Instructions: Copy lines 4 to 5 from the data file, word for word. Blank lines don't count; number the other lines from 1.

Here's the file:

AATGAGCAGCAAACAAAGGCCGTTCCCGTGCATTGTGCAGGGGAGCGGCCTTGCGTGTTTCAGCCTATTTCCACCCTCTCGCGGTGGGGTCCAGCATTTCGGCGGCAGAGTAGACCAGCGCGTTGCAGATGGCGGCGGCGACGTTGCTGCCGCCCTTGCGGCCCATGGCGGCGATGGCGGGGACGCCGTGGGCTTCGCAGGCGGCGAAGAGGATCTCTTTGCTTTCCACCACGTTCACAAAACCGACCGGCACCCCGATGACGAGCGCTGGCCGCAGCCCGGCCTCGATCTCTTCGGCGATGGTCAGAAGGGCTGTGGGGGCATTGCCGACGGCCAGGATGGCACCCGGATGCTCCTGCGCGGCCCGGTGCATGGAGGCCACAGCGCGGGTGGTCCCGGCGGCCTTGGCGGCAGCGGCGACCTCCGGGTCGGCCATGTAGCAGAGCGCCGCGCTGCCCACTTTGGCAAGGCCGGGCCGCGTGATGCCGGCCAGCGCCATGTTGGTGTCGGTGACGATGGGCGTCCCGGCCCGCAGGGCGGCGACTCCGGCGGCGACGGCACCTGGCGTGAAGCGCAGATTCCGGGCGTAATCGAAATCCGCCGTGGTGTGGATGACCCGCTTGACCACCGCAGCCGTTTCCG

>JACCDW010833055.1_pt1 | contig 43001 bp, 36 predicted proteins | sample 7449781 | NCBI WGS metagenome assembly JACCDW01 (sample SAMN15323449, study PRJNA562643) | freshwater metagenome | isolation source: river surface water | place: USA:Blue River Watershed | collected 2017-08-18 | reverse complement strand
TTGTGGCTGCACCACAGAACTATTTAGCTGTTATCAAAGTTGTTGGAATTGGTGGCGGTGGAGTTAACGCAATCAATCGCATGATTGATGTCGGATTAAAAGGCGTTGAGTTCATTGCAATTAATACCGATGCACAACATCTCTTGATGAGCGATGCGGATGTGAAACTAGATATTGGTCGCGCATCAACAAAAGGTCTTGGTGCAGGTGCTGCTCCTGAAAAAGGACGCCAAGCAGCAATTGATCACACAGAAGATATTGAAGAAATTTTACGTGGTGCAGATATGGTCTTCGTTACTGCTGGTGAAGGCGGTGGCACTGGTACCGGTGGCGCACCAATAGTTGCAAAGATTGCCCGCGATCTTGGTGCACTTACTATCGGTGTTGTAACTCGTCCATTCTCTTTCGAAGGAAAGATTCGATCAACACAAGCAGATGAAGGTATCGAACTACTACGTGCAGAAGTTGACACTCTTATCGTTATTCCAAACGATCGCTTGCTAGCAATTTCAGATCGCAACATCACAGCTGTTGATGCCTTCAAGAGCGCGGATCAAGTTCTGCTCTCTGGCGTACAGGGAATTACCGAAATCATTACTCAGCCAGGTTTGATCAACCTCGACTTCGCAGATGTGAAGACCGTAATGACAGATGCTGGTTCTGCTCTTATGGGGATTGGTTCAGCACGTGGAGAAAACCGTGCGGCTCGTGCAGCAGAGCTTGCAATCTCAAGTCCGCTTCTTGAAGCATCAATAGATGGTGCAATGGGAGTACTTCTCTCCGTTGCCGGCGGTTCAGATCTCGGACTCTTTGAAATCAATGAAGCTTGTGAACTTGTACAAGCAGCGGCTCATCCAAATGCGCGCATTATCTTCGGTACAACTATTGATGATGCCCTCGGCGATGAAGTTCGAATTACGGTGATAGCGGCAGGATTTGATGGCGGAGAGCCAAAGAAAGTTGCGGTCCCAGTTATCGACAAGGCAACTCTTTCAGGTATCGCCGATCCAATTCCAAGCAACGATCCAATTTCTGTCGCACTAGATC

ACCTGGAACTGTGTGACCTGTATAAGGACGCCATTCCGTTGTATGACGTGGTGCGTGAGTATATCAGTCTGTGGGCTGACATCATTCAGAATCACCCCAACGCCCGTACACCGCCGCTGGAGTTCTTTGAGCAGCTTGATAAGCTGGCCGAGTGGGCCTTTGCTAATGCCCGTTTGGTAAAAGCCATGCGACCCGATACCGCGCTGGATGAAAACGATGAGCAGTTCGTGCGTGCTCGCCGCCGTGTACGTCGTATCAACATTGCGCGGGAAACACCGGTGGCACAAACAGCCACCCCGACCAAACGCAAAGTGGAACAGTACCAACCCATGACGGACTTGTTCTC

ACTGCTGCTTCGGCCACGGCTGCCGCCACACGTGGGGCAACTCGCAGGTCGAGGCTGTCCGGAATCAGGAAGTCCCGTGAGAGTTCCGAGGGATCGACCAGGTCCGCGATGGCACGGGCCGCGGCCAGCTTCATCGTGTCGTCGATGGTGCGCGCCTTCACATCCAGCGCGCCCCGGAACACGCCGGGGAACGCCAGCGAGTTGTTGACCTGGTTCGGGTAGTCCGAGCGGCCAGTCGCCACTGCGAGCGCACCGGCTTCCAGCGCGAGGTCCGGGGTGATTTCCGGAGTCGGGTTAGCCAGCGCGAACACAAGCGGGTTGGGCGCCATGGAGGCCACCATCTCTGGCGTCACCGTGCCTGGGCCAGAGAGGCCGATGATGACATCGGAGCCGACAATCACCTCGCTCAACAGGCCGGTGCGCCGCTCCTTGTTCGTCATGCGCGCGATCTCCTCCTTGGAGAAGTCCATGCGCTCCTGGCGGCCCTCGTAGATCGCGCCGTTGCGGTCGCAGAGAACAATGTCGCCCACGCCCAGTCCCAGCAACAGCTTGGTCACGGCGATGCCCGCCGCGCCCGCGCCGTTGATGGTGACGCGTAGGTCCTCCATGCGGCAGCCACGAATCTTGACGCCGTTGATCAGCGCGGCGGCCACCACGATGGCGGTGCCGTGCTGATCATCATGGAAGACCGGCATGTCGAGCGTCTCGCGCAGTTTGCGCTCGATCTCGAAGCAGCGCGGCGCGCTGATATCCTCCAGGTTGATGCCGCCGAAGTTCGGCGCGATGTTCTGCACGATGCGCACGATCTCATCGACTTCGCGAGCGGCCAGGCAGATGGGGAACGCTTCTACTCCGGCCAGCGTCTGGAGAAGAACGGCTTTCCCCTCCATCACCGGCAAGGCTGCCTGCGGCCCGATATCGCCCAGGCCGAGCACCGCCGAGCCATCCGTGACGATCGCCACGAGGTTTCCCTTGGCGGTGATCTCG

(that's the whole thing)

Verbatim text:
ACCTGGAACTGTGTGACCTGTATAAGGACGCCATTCCGTTGTATGACGTGGTGCGTGAGTATATCAGTCTGTGGGCTGACATCATTCAGAATCACCCCAACGCCCGTACACCGCCGCTGGAGTTCTTTGAGCAGCTTGATAAGCTGGCCGAGTGGGCCTTTGCTAATGCCCGTTTGGTAAAAGCCATGCGACCCGATACCGCGCTGGATGAAAACGATGAGCAGTTCGTGCGTGCTCGCCGCCGTGTACGTCGTATCAACATTGCGCGGGAAACACCGGTGGCACAAACAGCCACCCCGACCAAACGCAAAGTGGAACAGTACCAACCCATGACGGACTTGTTCTC

ACTGCTGCTTCGGCCACGGCTGCCGCCACACGTGGGGCAACTCGCAGGTCGAGGCTGTCCGGAATCAGGAAGTCCCGTGAGAGTTCCGAGGGATCGACCAGGTCCGCGATGGCACGGGCCGCGGCCAGCTTCATCGTGTCGTCGATGGTGCGCGCCTTCACATCCAGCGCGCCCCGGAACACGCCGGGGAACGCCAGCGAGTTGTTGACCTGGTTCGGGTAGTCCGAGCGGCCAGTCGCCACTGCGAGCGCACCGGCTTCCAGCGCGAGGTCCGGGGTGATTTCCGGAGTCGGGTTAGCCAGCGCGAACACAAGCGGGTTGGGCGCCATGGAGGCCACCATCTCTGGCGTCACCGTGCCTGGGCCAGAGAGGCCGATGATGACATCGGAGCCGACAATCACCTCGCTCAACAGGCCGGTGCGCCGCTCCTTGTTCGTCATGCGCGCGATCTCCTCCTTGGAGAAGTCCATGCGCTCCTGGCGGCCCTCGTAGATCGCGCCGTTGCGGTCGCAGAGAACAATGTCGCCCACGCCCAGTCCCAGCAACAGCTTGGTCACGGCGATGCCCGCCGCGCCCGCGCCGTTGATGGTGACGCGTAGGTCCTCCATGCGGCAGCCACGAATCTTGACGCCGTTGATCAGCGCGGCGGCCACCACGATGGCGGTGCCGTGCTGATCATCATGGAAGACCGGCATGTCGAGCGTCTCGCGCAGTTTGCGCTCGATCTCGAAGCAGCGCGGCGCGCTGATATCCTCCAGGTTGATGCCGCCGAAGTTCGGCGCGATGTTCTGCACGATGCGCACGATCTCATCGACTTCGCGAGCGGCCAGGCAGATGGGGAACGCTTCTACTCCGGCCAGCGTCTGGAGAAGAACGGCTTTCCCCTCCATCACCGGCAAGGCTGCCTGCGGCCCGATATCGCCCAGGCCGAGCACCGCCGAGCCATCCGTGACGATCGCCACGAGGTTTCCCTTGGCGGTGATCTCG